Imagine: You are the kicker on a successful DI football team, about to attempt a field goal that will determine whether your team will win the most important game of the season. Where is your mind? What are you thinking about amongst the chaos of noise from the fans and the hopes of your entire team riding on your back?
Of course this situation elicits a number of different reactions, thoughts, and responses unique to the athlete you ask. However, a most unexpected response came from Brendan Gibbons of Michigan’s football team after he kicked the game winning field goal to lead his team to victory in the Sugar Bowl. So what was Gibbons thinking about before he made the kick? Brunette girls.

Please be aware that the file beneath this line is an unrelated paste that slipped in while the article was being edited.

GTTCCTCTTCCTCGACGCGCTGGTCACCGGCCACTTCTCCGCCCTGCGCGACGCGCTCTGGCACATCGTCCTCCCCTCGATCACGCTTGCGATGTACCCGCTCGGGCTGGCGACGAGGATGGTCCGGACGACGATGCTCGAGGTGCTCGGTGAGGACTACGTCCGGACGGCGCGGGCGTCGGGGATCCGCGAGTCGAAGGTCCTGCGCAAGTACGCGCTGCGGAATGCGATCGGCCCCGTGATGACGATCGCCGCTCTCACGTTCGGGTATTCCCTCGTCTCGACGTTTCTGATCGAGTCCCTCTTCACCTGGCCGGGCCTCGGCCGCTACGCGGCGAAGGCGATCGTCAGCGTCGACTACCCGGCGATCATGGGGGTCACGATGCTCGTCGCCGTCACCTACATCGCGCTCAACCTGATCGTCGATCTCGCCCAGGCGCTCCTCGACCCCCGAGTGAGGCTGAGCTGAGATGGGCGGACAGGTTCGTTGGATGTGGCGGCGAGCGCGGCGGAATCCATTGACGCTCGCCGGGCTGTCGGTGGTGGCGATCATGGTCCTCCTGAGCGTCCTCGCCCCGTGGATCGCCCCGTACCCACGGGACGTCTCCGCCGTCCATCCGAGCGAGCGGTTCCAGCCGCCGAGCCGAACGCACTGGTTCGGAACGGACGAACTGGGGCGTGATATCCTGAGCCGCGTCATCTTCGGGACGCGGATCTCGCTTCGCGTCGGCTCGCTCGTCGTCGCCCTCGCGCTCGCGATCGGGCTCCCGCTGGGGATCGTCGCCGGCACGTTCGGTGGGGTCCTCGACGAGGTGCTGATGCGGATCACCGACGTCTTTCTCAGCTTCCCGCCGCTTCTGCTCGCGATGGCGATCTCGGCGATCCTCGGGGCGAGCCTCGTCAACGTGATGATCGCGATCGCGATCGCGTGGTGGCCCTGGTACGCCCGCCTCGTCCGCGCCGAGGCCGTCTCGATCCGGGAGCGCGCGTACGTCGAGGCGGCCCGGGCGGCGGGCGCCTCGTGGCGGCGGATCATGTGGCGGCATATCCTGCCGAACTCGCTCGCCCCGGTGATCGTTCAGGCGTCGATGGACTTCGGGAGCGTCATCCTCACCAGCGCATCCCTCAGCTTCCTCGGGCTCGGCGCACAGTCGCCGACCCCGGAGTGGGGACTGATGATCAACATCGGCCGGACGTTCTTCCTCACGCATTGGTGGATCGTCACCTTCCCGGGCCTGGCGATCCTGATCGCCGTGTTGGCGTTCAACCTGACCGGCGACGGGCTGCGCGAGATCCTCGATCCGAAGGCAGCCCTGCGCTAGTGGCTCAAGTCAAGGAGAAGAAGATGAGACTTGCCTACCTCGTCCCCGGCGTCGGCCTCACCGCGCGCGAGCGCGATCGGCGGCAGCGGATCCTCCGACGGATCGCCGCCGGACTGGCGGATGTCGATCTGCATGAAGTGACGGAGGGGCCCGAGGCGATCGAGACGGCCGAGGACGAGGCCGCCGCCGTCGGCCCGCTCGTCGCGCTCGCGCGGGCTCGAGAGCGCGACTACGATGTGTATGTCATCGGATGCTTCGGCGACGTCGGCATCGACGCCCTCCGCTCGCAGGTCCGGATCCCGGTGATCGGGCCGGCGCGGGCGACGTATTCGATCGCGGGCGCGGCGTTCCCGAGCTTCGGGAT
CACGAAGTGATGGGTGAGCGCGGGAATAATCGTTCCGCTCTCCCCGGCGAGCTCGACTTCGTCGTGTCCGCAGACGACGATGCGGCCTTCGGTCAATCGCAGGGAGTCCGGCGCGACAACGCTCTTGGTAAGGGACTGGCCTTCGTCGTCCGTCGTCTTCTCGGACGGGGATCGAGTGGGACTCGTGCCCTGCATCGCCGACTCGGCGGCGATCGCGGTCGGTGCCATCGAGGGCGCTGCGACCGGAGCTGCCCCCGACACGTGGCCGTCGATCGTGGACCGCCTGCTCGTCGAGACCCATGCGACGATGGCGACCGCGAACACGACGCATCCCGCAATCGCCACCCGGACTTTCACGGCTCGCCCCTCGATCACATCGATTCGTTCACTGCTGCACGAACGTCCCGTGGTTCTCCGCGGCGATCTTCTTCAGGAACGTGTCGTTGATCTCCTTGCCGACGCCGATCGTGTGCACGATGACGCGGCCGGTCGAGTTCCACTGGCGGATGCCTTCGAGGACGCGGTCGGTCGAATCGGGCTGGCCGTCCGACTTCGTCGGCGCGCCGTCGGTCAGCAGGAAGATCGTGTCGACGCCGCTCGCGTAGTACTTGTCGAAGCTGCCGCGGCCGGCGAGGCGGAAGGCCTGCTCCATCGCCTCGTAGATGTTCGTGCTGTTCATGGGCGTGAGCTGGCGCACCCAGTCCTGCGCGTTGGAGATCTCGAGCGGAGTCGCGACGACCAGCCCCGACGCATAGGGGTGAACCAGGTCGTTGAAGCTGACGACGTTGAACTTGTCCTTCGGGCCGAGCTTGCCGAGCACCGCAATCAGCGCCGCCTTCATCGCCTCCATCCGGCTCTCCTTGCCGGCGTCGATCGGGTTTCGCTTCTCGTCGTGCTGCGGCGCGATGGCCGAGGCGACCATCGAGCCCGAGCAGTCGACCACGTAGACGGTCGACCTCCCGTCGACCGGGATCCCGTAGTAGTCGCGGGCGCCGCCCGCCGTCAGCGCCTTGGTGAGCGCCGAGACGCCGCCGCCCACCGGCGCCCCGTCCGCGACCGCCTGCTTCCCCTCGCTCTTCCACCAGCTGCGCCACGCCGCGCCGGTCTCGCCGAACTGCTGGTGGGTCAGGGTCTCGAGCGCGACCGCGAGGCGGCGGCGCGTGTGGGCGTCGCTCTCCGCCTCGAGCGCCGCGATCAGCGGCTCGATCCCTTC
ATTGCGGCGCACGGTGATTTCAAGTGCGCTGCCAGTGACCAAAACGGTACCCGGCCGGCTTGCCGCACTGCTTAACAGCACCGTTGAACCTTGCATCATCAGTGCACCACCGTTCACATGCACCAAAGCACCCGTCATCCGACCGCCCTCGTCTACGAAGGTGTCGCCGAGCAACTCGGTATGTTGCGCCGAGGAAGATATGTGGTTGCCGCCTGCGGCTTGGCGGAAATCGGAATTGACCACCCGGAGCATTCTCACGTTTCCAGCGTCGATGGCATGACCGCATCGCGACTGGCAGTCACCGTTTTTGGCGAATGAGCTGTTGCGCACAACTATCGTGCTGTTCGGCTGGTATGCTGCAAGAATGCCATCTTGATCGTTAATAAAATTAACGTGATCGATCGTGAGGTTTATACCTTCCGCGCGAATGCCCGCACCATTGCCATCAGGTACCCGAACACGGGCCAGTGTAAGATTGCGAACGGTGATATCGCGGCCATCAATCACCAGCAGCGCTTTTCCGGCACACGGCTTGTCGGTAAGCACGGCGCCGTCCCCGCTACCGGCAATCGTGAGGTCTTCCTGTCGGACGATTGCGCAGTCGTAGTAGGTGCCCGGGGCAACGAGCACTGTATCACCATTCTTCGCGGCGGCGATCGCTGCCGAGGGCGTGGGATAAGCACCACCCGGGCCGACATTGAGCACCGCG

I think this is a great example of the importance that assessment holds in working with athletes. Gibbons is quoted saying “Every time we were struggling in kicking, coach always tells me to think about girls on a beach or brunette girls. So that’s what we did”. I imagine a consultant, sport psychologist, or coach might typically focus on mental tools that Gibbons could utilize before kicking, such as imagery, positive self-talk, or relaxation techniques. While each of these might just as well be helpful, the most beneficial advice came from a coach who had time to assess Gibbons, be it through observation, conversing, etc. This advice to “think about brunette girls” proved to stick with Gibbons and be effective, most likely due to the fact that the coach understood Gibbons as an athlete and as a person, and Gibbons understood the coach, all of which come through the process of assessment. To tell a player to think about something so unrelated and trivial to football, the coach had to have a good understanding of the athlete, and for the athlete to utilize this advice has to mean he understands and trusts the coach. It seems that an accurate assessment of this player would conclude that he performs best, or better, when he is able to take his mind away from the intensity of the game for a period of time. Since the coach was able to foster this in practice, Gibbons was able to step up when it came down to the wire.